EU Evaluates Sobi Arthritis Drug to Treat COVID-19 with Pneumonia
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Europe's medicines regulator is evaluating an application to use an arthritis drug developed by Sweden's Sobi (SOBIV.ST) to treat COVID-19 in adults with pneumonia who are at risk of severe respiratory failure, the agency said on Monday.
The rheumatoid arthritis drug, Kineret, is the latest possible COVID-19 treatment to be reviewed by the European Medicines Agency (EMA) as the more infectious Delta variant of the coronavirus spurs an increase in cases.
Gilead's (GILD.O) remdesivir is the only drug currently authorized for COVID-19 treatment in the European Union.
Kineret and its active substance anakinra reduce the activity of the immune system and a chemical messenger in the immune process that causes inflammation.
"It is thought that this could also help reduce the inflammation and tissue damage associated with COVID-19," the EMA said in a statement.
Kineret is the second rheumatoid arthritis drug to be reviewed by the EMA for COVID-19 use following U.S.-based Lilly's (LLY.N) application for Olumiant as a treatment for hospitalized COVID-19 patients receiving oxygen.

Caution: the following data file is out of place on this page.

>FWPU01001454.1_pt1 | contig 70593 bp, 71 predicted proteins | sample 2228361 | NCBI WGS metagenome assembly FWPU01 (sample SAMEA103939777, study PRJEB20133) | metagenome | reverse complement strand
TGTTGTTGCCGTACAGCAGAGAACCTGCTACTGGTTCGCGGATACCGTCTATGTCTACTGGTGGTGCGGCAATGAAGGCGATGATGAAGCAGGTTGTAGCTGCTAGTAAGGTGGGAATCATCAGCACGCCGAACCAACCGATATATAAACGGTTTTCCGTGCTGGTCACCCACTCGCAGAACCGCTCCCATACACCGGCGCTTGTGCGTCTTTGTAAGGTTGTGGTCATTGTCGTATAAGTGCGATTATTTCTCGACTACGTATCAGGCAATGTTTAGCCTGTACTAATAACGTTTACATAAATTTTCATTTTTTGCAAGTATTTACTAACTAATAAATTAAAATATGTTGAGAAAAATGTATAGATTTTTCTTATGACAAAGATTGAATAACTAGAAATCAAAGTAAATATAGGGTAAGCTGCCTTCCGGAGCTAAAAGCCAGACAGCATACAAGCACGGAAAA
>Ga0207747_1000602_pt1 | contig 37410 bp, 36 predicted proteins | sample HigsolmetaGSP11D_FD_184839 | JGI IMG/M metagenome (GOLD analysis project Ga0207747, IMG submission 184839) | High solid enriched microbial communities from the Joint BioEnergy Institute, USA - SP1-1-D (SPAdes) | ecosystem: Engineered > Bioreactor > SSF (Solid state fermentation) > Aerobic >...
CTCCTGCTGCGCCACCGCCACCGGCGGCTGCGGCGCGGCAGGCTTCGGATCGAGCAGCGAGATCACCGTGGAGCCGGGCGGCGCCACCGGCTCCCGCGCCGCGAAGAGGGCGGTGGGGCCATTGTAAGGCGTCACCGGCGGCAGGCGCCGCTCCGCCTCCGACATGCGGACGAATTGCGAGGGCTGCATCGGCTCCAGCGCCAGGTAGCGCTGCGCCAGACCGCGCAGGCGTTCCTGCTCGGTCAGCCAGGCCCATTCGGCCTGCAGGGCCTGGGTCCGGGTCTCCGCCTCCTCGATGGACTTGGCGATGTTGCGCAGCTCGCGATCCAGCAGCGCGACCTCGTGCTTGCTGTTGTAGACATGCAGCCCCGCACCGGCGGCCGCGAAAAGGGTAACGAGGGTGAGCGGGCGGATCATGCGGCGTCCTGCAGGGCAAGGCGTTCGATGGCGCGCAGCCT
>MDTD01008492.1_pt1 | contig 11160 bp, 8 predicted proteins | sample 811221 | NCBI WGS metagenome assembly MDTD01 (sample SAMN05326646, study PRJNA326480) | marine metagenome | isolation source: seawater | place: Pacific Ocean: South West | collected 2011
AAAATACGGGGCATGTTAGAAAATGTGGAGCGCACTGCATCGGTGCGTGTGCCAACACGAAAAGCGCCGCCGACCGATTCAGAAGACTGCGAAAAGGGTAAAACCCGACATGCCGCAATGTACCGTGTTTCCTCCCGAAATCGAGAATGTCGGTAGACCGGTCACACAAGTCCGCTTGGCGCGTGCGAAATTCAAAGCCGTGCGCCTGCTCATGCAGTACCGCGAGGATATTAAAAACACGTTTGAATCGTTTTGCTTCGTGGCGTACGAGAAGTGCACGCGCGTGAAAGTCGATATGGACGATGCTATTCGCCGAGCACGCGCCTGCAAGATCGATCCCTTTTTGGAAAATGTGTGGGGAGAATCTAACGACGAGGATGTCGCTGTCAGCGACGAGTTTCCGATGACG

A small retrospective study from Italy last year showed that treatment with anakinra appears to have improved respiratory symptoms and reduced signs of cytokine storm in nearly three-quarters of patients with COVID-19, acute respiratory distress, and hyperinflammation.
COVID-19 patients with severe symptoms including pneumonia are believed to suffer from an overreaction of the immune system known as cytokine storm.
The regulator said on Monday it will assess data including results from two ongoing clinical studies investigating the safety and efficacy of Kineret in patients hospitalized with COVID-19. It expects the outcome of the evaluation in October.
Other treatments under rolling review in the EU include antibodies or antibody cocktails developed by Lilly, Celltrion (068270.KS), and Regeneron (REGN.O), and one jointly developed by GlaxoSmithKline (GSK.L) and Vir Biotechnology (VIR.O).
The regulator has backed the use of some of the therapies while the rolling review, aimed to speed up the process of approval by allowing researchers to submit findings in real-time, is still ongoing.